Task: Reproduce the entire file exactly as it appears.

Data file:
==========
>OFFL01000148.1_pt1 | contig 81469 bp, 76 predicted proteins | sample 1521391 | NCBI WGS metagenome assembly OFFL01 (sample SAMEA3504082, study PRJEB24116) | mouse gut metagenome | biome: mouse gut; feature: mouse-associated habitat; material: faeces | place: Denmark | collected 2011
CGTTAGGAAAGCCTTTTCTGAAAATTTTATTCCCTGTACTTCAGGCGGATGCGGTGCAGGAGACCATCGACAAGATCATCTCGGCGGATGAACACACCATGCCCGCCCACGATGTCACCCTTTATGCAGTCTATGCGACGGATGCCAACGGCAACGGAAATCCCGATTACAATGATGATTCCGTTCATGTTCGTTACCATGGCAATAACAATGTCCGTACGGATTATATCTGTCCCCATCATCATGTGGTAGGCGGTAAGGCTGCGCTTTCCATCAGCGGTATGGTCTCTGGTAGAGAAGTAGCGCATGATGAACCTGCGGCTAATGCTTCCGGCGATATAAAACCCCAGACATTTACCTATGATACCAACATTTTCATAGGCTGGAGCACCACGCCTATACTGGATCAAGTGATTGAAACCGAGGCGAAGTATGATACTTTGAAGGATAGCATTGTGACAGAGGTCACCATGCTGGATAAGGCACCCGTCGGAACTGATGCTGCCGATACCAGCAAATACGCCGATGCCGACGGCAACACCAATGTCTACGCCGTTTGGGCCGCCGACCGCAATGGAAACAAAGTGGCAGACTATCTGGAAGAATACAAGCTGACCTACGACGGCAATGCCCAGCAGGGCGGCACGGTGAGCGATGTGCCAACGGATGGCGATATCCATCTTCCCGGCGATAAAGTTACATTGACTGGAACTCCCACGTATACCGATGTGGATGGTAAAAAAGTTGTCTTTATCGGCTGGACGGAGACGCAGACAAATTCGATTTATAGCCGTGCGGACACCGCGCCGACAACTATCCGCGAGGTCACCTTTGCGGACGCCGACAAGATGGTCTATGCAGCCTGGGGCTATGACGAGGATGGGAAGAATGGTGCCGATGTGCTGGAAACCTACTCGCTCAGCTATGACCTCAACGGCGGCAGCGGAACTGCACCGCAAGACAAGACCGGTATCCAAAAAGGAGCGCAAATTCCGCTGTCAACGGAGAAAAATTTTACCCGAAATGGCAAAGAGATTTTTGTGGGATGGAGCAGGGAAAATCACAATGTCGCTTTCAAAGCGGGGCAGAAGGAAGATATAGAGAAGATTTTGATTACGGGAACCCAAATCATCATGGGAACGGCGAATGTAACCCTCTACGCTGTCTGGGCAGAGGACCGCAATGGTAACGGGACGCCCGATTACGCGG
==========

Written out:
>OFFL01000148.1_pt1 | contig 81469 bp, 76 predicted proteins | sample 1521391 | NCBI WGS metagenome assembly OFFL01 (sample SAMEA3504082, study PRJEB24116) | mouse gut metagenome | biome: mouse gut; feature: mouse-associated habitat; material: faeces | place: Denmark | collected 2011
CGTTAGGAAAGCCTTTTCTGAAAATTTTATTCCCTGTACTTCAGGCGGATGCGGTGCAGGAGACCATCGACAAGATCATCTCGGCGGATGAACACACCATGCCCGCCCACGATGTCACCCTTTATGCAGTCTATGCGACGGATGCCAACGGCAACGGAAATCCCGATTACAATGATGATTCCGTTCATGTTCGTTACCATGGCAATAACAATGTCCGTACGGATTATATCTGTCCCCATCATCATGTGGTAGGCGGTAAGGCTGCGCTTTCCATCAGCGGTATGGTCTCTGGTAGAGAAGTAGCGCATGATGAACCTGCGGCTAATGCTTCCGGCGATATAAAACCCCAGACATTTACCTATGATACCAACATTTTCATAGGCTGGAGCACCACGCCTATACTGGATCAAGTGATTGAAACCGAGGCGAAGTATGATACTTTGAAGGATAGCATTGTGACAGAGGTCACCATGCTGGATAAGGCACCCGTCGGAACTGATGCTGCCGATACCAGCAAATACGCCGATGCCGACGGCAACACCAATGTCTACGCCGTTTGGGCCGCCGACCGCAATGGAAACAAAGTGGCAGACTATCTGGAAGAATACAAGCTGACCTACGACGGCAATGCCCAGCAGGGCGGCACGGTGAGCGATGTGCCAACGGATGGCGATATCCATCTTCCCGGCGATAAAGTTACATTGACTGGAACTCCCACGTATACCGATGTGGATGGTAAAAAAGTTGTCTTTATCGGCTGGACGGAGACGCAGACAAATTCGATTTATAGCCGTGCGGACACCGCGCCGACAACTATCCGCGAGGTCACCTTTGCGGACGCCGACAAGATGGTCTATGCAGCCTGGGGCTATGACGAGGATGGGAAGAATGGTGCCGATGTGCTGGAAACCTACTCGCTCAGCTATGACCTCAACGGCGGCAGCGGAACTGCACCGCAAGACAAGACCGGTATCCAAAAAGGAGCGCAAATTCCGCTGTCAACGGAGAAAAATTTTACCCGAAATGGCAAAGAGATTTTTGTGGGATGGAGCAGGGAAAATCACAATGTCGCTTTCAAAGCGGGGCAGAAGGAAGATATAGAGAAGATTTTGATTACGGGAACCCAAATCATCATGGGAACGGCGAATGTAACCCTCTACGCTGTCTGGGCAGAGGACCGCAATGGTAACGGGACGCCCGATTACGCGG